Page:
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(This page created Jan. 14 2000)
Letter from members of the Alewife Study Group,
sent in anticipation of Cambridge Conservation Commission meeting on Dec. 20 1999
regarding the Oaktree development at 30 CambridgePark Drive.
December 20, 1999
Cambridge Conservation Commission
Dear Mr. Simenas:
Enclosed below are comments for the hearing of December 20, 1999 for Oaktree Development's proposal for 30 CambridgePark Drive. Please distribute these comments to the Board members prior to the discussion.
This is our response to the legal opinion rendered by Donald D. Cooper of Hutchins, Wheeler & Dittmar, the attorney retained by Oaktree, on the matter of compensatory storage on the site, as provided to us by Gwen Noyes.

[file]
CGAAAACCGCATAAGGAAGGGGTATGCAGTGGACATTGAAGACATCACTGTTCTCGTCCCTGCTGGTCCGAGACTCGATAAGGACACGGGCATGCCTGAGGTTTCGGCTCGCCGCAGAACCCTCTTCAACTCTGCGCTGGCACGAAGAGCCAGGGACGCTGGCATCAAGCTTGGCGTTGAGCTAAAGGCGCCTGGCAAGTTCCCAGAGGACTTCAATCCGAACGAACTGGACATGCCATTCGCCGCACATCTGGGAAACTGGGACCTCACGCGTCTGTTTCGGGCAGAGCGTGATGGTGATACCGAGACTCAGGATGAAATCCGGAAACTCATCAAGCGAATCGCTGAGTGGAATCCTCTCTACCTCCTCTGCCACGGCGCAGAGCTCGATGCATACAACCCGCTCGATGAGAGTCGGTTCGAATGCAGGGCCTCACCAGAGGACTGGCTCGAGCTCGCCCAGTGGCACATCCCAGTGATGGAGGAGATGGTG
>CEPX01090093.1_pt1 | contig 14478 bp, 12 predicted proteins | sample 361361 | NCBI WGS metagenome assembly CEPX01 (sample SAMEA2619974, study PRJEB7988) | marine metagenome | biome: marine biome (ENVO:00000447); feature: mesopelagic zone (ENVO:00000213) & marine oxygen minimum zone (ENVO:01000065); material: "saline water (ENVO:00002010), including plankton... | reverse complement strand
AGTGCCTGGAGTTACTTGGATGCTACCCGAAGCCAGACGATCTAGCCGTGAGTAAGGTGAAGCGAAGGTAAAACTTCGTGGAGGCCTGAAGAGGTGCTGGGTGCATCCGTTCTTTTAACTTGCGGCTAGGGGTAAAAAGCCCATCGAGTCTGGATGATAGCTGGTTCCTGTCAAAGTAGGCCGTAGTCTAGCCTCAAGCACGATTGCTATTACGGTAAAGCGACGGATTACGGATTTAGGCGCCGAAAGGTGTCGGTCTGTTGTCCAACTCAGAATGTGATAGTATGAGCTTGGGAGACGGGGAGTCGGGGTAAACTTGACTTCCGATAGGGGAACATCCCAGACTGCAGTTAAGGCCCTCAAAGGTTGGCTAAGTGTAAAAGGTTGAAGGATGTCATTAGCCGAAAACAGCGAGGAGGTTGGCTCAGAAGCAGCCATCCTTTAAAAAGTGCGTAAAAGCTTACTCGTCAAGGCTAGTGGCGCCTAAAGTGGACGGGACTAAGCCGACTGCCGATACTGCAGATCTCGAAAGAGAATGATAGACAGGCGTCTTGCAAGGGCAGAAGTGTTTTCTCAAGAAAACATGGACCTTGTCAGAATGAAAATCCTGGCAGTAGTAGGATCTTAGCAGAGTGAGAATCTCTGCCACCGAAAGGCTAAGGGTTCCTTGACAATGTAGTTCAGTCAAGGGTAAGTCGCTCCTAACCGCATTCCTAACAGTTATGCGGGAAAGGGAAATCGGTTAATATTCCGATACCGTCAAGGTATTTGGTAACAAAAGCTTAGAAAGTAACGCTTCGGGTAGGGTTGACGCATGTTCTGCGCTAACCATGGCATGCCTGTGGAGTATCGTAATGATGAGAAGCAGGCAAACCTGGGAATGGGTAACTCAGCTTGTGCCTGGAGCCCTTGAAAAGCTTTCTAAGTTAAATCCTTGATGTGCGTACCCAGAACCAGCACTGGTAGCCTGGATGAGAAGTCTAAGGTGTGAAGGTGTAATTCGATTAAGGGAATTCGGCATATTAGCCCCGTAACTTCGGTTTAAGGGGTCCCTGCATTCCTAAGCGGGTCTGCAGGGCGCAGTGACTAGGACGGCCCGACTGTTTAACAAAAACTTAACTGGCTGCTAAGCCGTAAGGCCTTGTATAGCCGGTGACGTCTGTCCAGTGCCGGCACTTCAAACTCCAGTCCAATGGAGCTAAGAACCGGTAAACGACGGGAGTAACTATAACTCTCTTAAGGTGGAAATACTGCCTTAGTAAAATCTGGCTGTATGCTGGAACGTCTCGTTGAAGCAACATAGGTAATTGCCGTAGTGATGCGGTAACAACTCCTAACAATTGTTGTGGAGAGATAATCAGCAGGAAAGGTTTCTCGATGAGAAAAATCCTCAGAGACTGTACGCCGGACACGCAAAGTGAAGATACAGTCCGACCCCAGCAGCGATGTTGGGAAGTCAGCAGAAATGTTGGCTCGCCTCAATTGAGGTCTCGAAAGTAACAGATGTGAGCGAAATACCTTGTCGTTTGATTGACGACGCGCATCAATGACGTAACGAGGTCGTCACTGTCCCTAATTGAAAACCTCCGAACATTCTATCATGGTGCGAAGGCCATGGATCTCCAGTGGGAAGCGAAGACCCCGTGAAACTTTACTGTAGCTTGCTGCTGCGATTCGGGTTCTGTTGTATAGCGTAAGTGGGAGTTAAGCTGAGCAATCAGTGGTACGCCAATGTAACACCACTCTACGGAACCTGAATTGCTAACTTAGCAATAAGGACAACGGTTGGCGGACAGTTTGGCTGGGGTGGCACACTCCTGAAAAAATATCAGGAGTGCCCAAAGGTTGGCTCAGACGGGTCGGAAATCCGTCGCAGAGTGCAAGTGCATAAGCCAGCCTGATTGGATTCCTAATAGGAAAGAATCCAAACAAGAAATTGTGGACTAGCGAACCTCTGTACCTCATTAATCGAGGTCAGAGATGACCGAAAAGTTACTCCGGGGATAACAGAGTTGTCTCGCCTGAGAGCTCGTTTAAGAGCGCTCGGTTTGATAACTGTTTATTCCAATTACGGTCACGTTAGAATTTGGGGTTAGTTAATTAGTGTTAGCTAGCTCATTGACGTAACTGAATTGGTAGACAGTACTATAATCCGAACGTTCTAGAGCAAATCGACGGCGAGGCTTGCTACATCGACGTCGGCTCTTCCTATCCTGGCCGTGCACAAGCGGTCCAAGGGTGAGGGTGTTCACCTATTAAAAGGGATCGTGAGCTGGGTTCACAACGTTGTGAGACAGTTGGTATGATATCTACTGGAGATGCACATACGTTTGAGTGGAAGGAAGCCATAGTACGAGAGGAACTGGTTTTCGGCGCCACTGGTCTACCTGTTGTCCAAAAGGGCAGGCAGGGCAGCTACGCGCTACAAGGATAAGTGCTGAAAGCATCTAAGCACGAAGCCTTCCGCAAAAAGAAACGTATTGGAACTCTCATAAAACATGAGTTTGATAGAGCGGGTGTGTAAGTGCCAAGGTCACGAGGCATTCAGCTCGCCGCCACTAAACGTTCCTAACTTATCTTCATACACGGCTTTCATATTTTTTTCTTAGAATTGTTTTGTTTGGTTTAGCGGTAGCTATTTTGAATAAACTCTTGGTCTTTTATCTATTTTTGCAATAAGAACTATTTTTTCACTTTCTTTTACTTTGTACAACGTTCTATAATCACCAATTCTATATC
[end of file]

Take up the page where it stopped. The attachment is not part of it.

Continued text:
His legal opinion was based on two main arguments. It attempted to show that the 'incremental' requirements of the Regulations (310 CMR 10.00) can be met by creating compensatory flood storage equaling the cumulative volumes at each elevation rather than the respective incremental volumes between elevations and that compensatory flood storage could be excavated from soils that are already in the flood plain.
The Regulations do not indicate that incremental volumes are allowed to be measured cumulatively. Mr. Cooper states his opinion is the "plain English" interpretation but this is not so. If the Regulations had called for cumulative volumes there would have been no need to specifically add the word "incrementally" to 310 C.M.R. 10.57(4)(a)(1) which requires,